J.B. Alexander landed twice at the Davis-Monthan Airfield. The first time solo on 9/13/1927 flying a Waco 10, registration number NC1443 (I need information on this airplane). He was headed from Troy, OH, where Wacos were made, to Los Angeles. He landed simultaneously with T.C. Ryan, who was flying Waco NC1444. They may have been ferrying the airplanes from the factory in association with their joint business interest (see above). Regardless, they remained in Tucson overnight and were both inspected by the U.S. Border Patrol during their time on the ground. The second time Alexander landed on 1/13/1932 carrying passenger Edward Sutherland. They were eastbound from Los Angeles to El Paso in an aircraft registered NC218M (no make or model was listed in the Register).

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* As follow up, according to the U.S. list of aircraft registrations, NC218M is a Fairchild KR-34C. It wouldn't be surprising to find him in a Fairchild during 1932.

Whereas "238" is listed either as a Curtiss JN-4C, Monocoupe 90A, Waco 9, or Ryan Navion F. Based on these findings, it wouldn't be surprising, either, that the "Blue Book" may have published "NC238" in error when it actually meant to print "NC218M."

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One of the great things about this Web site is that I have the chance to meet some of the people who contact me with information about the pilots and airplanes of the Davis-Monthan Register. The image below was taken on January 30, 2006. At left is Barbara Collins, J.B. Alexander's daughter, with your Webmaster after our meeting at "The Proud Bird" restaurant in Los Angeles.

J.B. Alexander's Daughter, Los Angeles 1/30/06

We had a great time sharing information and just talking about 'stuff' over dinner. I learned that J.B., which stands for Jesse Bennett, was an inventor as well as a pilot.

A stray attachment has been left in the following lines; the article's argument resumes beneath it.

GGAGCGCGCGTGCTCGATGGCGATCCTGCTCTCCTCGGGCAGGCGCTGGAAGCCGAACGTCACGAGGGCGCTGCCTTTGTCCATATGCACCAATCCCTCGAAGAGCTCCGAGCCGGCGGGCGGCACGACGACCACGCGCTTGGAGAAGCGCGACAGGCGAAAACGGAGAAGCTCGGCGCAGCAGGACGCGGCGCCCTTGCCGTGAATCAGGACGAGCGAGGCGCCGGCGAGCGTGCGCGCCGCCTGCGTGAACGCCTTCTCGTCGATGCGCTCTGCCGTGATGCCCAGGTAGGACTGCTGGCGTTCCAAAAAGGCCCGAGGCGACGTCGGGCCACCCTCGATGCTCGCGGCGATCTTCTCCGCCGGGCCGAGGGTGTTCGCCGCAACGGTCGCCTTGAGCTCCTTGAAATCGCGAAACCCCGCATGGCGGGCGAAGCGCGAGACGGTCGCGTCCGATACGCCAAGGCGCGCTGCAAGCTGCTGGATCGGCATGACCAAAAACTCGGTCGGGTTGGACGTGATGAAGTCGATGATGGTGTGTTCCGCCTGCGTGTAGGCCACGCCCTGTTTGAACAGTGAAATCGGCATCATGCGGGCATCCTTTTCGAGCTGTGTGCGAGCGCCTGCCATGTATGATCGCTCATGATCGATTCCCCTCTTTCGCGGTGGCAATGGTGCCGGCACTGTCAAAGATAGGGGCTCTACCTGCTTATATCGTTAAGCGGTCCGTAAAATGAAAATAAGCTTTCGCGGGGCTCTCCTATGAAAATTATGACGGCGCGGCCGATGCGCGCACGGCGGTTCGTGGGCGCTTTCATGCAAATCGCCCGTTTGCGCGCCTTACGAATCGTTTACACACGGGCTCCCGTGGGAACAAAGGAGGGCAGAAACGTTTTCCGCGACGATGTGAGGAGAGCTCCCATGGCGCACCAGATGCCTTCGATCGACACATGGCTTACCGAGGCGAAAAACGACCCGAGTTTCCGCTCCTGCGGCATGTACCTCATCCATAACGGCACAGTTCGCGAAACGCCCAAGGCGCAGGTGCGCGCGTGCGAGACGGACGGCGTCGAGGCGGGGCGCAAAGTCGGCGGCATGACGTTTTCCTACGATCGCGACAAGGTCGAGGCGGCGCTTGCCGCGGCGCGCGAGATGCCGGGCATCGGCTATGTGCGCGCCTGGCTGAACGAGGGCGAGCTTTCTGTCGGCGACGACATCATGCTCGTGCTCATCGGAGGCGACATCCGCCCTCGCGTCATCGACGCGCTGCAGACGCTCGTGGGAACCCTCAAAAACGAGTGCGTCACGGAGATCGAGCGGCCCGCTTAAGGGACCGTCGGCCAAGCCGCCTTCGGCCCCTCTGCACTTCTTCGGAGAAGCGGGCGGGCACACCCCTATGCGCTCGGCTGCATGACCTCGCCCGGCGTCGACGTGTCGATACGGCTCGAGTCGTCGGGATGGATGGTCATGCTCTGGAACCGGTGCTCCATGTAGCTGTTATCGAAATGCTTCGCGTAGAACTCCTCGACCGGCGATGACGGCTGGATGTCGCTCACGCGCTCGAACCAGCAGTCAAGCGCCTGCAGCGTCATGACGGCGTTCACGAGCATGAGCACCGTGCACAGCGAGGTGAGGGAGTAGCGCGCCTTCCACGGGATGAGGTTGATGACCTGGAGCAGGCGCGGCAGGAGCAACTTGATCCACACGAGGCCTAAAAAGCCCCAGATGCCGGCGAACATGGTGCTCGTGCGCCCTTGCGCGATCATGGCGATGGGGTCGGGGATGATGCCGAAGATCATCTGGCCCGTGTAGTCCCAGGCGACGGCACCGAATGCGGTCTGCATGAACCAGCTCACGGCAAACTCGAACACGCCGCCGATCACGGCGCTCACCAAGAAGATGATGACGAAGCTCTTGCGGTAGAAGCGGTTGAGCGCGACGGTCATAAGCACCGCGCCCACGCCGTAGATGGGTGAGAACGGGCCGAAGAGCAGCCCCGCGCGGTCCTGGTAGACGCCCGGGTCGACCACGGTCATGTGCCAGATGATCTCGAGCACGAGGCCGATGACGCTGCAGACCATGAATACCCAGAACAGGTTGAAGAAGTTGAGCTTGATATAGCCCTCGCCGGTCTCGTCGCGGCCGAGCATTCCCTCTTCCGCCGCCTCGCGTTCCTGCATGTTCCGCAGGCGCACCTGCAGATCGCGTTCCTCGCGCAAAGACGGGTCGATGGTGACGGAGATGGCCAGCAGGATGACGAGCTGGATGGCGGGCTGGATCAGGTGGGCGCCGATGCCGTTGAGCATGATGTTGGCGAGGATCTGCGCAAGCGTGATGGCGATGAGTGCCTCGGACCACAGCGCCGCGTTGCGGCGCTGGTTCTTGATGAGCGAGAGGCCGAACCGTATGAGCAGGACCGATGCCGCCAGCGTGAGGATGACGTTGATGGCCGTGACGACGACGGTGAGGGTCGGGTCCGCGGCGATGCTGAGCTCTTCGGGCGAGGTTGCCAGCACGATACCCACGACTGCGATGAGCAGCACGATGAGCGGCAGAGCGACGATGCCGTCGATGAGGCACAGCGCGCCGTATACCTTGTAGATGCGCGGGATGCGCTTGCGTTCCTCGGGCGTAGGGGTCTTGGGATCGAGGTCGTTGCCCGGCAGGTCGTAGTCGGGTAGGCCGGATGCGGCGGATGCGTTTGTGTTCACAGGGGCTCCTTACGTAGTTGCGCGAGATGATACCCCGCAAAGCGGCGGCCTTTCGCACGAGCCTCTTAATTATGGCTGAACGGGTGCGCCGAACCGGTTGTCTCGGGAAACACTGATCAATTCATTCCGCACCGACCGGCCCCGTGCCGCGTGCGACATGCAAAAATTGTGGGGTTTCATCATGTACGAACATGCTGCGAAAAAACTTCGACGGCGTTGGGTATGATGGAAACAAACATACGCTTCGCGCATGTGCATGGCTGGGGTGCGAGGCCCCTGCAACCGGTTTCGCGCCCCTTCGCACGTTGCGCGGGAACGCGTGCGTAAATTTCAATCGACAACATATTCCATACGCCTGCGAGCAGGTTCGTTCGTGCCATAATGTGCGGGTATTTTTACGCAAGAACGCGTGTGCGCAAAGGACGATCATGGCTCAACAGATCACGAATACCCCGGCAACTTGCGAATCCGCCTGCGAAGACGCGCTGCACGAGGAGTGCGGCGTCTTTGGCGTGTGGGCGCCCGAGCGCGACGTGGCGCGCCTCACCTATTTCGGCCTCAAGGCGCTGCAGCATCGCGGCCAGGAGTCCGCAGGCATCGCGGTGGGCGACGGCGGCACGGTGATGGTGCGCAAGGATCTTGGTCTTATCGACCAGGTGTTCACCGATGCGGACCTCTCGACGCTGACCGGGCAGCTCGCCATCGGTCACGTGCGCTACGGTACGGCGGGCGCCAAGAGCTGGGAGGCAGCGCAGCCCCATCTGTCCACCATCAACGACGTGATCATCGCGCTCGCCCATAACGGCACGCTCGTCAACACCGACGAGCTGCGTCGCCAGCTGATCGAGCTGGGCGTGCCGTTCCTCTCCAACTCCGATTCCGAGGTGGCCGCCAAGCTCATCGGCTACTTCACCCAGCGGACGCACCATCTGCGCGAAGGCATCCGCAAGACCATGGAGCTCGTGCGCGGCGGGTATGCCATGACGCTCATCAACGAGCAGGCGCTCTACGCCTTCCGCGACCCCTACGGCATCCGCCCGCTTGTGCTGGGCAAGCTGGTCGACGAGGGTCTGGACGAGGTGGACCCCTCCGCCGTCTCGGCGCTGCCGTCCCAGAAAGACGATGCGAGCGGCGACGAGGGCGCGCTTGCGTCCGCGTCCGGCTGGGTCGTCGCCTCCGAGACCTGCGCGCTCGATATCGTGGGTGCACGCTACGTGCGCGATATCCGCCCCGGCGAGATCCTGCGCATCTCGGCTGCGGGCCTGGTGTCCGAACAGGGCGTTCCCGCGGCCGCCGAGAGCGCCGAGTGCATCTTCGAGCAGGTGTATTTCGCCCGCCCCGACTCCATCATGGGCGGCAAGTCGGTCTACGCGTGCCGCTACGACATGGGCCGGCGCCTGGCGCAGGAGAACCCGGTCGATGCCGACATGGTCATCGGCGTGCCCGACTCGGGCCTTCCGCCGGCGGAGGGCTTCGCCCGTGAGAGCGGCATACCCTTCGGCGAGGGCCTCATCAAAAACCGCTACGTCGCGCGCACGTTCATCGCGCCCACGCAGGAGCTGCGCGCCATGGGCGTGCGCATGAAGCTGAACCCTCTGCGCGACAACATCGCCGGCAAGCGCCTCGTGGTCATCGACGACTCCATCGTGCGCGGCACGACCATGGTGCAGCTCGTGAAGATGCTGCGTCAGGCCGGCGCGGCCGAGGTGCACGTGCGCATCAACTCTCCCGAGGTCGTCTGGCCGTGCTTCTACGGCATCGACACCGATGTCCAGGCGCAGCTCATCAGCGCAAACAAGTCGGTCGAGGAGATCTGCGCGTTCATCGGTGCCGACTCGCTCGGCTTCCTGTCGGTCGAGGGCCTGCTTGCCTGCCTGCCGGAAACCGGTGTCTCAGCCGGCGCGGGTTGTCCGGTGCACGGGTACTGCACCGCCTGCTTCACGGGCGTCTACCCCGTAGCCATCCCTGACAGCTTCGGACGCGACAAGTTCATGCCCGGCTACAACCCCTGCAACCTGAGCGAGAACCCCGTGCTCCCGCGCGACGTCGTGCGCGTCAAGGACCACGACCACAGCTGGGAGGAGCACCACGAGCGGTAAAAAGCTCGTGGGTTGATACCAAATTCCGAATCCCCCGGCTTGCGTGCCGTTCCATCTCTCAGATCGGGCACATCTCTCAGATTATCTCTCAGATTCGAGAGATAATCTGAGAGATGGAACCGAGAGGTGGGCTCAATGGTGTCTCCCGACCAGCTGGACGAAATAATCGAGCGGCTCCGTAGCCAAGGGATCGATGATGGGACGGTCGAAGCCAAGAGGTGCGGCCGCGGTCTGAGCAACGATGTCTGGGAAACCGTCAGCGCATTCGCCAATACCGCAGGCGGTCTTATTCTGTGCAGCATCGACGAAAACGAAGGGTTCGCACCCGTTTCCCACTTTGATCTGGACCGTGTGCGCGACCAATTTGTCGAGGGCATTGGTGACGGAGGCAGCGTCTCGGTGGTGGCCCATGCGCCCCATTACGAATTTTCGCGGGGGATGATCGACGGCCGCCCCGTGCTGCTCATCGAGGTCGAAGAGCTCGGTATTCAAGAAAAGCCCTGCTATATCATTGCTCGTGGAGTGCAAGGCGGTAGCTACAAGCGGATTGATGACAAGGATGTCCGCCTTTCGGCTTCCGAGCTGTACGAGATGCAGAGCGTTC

I learned from Barbara that patent 2,832,201 was granted to J.B. in April 1958 for his "Dual Engine Yoke" design. Interestingly, the invention paired two horizontally opposed, six- or eight-cylinder, internal combustion aircraft engines in a sandwich configuration. Through an innovative common gearbox system, each engine drove one each of a pair of counter-rotating propellers. See this file for the patent grant and engineering diagrams of his invention.

His intention was to derive the power and safety advantages of a twin-engine aircraft (without the adverse yaw during single-engine operation) with the weight saving and economies of a single-engine aircraft. The design was built, tested and flown in what appeared to be one of the aircraft manufactured by the Harlow Aircraft Co. The Harlow Co., based at Alhambra, CA, was one of J.B.'s ventures founded back in 1939.

I'm not sure of the exact timing of J.B.'s patent applications (the engineering drawings say they were filed June 22, 1956), but his "Dual Engine Yoke" design for internal combustion engines patented in 1958 seems to be a derivative of Britain's Armstrong-Siddley Double Mamba turboprop configuration of almost a decade earlier. The Double Mamba powered the Fairey Gannet AEW 3.

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Group Photograph, Los Angeles, CA, May 29, 2009
Group Photograph, Los Angeles, CA, May 29, 2009

 

 

At right, a photograph taken May 29, 2009, again at the "Proud Bird" restaurant, Los Angeles. Left to right, author John Underwood, Mary Jane Underwood, your Webmaster and Barbara Collins holding a folder of information about her father.

J.B. Alexander was born November 2, 1897. He died of a self-inflicted gunshot wound on December 6, 1976. He had been a long-time sufferer of emphysema.

 

 

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Dossier 2.1.36

THIS PAGE UPLOADED: 07/26/05 REVISED: 08/26/05, 02/08/06, 10/24/07, 11/18/08, 06/18/09, 07/08/09, 03/12/10

 
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I'm looking for additional information on the life of J.B. Alexander to include on this page. If you have any you'd like to share, please use this FORM to contact me.
Thanks to John Underwood for sharing the American Airways photograph with us.